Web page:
Rutherfordton -- The parties will have to wait for a ruling on a civil dispute between a divorced couple with ties to the Word of Faith Fellowship.
Testimony concluded Tuesday in the case Bernard "Ben" McGee brought against his ex-wife, Pam Sharp, a member of the Spindale-based church.
McGee charges Sharp in in contempt of a court ruling which gave joint custody of the couple's three minor children. The primary residence of the children remains with Sharp in the church.
McGee left the church when he and Sharp separated.
District Court Judge Mark Powell will review the documents and testimony of the case and issue a ruling in the next few weeks.
McGee's attorney, Laura Powell, said there was only one issue to be decided -- the contempt charge. However, Sharp's attorney, Tom Hix, wants the original court order revised.
The original ruling, made several years ago by Judge Randy Pool, specifically stated that the children were not to be subjected to a blasting or loud prayer -- a controversial practice of WOFF in which a person is usually seated while a group of people surround the person and use loud words or guttural sounds. Church members have testified the practice forces demons out of the subject of the blasting.
Most of Tuesday's testimony was about the practice, including testimony from the three children.
Hix argued in closing that the children are older now and have a right to determine what their own religious practices are.
"It is not just (Pam Sharp's) right, it is the religious freedom of the children if they are of sufficient age," said Hix of the children, now ages 9, 12 and 14. "To deprive them of their religious freedom, you have to find cogent evidence."
Each of the three children testified that they like the strong prayer, asked for it and wished it to continue.
Each said they are currently participating in strong prayer despite the court order against it.
Attorney Powell said the issue was about contempt and changing Pool's order would be wrong.
"(Sharp) has exhibited clear contempt of the court and she continues, by her own admission, to violate the order," said Powell. "There has been an order issued in this case and to re-litigate this case is ludicrous."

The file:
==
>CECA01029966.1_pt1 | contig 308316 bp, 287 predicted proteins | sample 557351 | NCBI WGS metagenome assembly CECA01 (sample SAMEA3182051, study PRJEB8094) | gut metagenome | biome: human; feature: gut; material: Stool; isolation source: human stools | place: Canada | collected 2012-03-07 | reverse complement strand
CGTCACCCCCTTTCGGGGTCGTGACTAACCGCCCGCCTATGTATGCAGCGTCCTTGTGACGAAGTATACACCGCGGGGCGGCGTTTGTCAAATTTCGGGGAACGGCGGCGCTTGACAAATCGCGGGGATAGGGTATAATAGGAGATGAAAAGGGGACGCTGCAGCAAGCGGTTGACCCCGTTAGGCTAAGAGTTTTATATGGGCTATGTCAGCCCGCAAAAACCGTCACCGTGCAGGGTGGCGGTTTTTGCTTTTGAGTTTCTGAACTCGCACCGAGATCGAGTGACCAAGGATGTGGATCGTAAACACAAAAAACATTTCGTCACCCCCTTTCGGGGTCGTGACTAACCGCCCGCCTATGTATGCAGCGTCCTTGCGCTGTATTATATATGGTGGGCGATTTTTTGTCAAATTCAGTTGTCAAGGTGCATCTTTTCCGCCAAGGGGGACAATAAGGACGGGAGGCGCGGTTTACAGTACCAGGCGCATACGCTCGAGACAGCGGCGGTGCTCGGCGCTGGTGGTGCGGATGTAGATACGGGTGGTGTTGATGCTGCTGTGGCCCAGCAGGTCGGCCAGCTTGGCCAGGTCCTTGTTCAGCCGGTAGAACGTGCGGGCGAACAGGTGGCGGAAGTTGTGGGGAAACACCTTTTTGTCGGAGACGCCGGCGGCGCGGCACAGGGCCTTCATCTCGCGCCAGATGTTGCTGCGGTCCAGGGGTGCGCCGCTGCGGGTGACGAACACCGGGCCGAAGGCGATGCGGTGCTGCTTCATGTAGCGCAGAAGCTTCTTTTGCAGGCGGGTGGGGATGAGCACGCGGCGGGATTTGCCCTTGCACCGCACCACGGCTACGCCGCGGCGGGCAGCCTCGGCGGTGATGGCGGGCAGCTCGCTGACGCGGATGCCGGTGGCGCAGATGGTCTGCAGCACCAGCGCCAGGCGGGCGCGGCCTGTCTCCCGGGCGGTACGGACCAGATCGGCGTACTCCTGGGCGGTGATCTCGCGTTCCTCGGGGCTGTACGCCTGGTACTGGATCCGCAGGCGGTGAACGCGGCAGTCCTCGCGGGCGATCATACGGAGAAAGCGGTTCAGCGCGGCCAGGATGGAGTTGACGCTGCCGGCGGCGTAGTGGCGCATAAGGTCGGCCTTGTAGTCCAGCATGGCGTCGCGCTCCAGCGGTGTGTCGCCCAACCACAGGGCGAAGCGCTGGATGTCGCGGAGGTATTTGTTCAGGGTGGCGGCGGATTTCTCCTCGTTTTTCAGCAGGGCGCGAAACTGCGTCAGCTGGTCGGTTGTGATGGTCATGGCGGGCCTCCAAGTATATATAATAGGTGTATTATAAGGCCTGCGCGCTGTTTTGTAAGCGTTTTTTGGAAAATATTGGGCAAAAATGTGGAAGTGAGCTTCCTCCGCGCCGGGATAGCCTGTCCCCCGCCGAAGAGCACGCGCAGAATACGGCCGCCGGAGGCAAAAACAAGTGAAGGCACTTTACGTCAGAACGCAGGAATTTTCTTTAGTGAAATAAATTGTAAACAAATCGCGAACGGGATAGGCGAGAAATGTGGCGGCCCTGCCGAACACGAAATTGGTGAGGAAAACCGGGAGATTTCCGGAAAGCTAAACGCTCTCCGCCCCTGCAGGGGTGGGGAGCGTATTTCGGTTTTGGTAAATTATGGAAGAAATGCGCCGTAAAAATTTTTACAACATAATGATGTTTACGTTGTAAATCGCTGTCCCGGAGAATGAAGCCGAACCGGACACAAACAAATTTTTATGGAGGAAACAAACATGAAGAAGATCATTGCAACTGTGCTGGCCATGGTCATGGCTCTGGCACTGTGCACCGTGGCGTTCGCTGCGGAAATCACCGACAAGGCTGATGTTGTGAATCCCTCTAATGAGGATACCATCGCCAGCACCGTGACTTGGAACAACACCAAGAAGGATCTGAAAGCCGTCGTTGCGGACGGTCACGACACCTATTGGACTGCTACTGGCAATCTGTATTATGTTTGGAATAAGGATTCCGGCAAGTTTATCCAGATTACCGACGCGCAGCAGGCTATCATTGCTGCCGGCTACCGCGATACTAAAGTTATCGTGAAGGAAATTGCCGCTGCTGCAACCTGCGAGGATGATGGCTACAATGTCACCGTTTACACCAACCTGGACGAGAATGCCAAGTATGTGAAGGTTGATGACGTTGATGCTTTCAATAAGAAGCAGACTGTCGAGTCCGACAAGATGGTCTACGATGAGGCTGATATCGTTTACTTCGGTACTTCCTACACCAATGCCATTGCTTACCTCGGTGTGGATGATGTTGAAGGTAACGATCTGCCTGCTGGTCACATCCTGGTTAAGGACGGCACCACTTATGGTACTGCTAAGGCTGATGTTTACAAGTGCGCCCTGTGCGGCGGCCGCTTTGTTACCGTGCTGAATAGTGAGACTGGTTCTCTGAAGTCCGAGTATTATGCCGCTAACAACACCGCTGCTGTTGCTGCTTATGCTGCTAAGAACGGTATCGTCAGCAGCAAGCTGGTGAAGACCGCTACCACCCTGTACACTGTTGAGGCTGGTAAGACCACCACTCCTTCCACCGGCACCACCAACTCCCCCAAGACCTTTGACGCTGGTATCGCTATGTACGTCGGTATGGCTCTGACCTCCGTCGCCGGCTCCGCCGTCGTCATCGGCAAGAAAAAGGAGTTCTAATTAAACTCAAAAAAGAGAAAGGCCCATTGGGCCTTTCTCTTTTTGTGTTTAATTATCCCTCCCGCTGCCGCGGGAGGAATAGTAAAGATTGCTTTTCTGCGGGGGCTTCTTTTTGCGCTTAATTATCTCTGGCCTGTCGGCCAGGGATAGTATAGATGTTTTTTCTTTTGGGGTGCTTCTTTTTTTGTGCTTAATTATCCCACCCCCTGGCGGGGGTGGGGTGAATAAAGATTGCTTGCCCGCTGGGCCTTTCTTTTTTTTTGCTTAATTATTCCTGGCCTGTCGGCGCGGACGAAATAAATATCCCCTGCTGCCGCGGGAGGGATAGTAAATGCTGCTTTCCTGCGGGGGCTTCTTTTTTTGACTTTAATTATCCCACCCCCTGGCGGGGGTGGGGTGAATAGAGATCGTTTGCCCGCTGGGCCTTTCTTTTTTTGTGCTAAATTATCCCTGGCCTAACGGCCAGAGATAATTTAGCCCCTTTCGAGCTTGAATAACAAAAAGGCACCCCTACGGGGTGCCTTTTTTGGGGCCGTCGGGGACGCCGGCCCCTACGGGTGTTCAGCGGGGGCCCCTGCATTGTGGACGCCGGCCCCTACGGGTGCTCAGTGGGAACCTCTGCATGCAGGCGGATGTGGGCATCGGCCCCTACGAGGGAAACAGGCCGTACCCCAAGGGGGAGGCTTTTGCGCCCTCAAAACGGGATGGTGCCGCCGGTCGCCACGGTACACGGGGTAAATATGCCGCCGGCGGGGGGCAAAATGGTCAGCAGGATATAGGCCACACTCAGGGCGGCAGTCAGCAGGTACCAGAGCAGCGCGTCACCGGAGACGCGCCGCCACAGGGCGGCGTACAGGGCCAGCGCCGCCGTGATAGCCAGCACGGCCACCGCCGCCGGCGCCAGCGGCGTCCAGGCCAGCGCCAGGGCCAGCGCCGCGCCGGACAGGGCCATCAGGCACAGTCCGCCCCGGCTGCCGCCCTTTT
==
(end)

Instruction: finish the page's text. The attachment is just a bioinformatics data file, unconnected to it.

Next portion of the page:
Judge Powell said he was open to potentially changing Pool's order given the time between the order and now, but he also added that he was leery of going behind another judge and disputing his findings.
In addition to the children, two Rutherford County Department of Social Services employees testified as did Dr. Ann Crummie, a Rutherfordton clinical psychologist.
Crummie and her husband, Dr. Bob Crummie, run the Raintree Clinic. The two were asked to give therapy to the family as part of a ongoing investigation by DSS.
She said she visited the WOFF, unannounced, and observed the church service and the school.
Crummie said, while she herself would not want to be subject to the loud prayer, she said the people participating seemed to have a positive experience.
Attorney Powell asked her if she had seen the video of the loud prayer which was obtained by an undercover investigator and broadcast in 1995 by the television show Inside Edition.
Powell asked Crummie if the video, which shows and extremely loud session or sessions of the praying, was similar to what she saw and if the video style of praying could be damaging to a child.
Crummie said what she saw in the video could be damaging to a child, but said she thought the tape was sensationalized and what she saw in person was different.
Powell asked Crummie if she thought the church changed the way they do the loud prayer because Crummie was present. Crummie said it was possible, but did not know.
Crummie said the children did not show signs of depression or anxiety when she treated them.
A psychologist in Asheville used by DSS six months earlier did find signs of depression and anxiety which was attributed to both the father's actions and to the religious practices of the church.
DSS did not find any abuse during three investigations between 2000 and 2003; two for allegations against the mother and one against the father.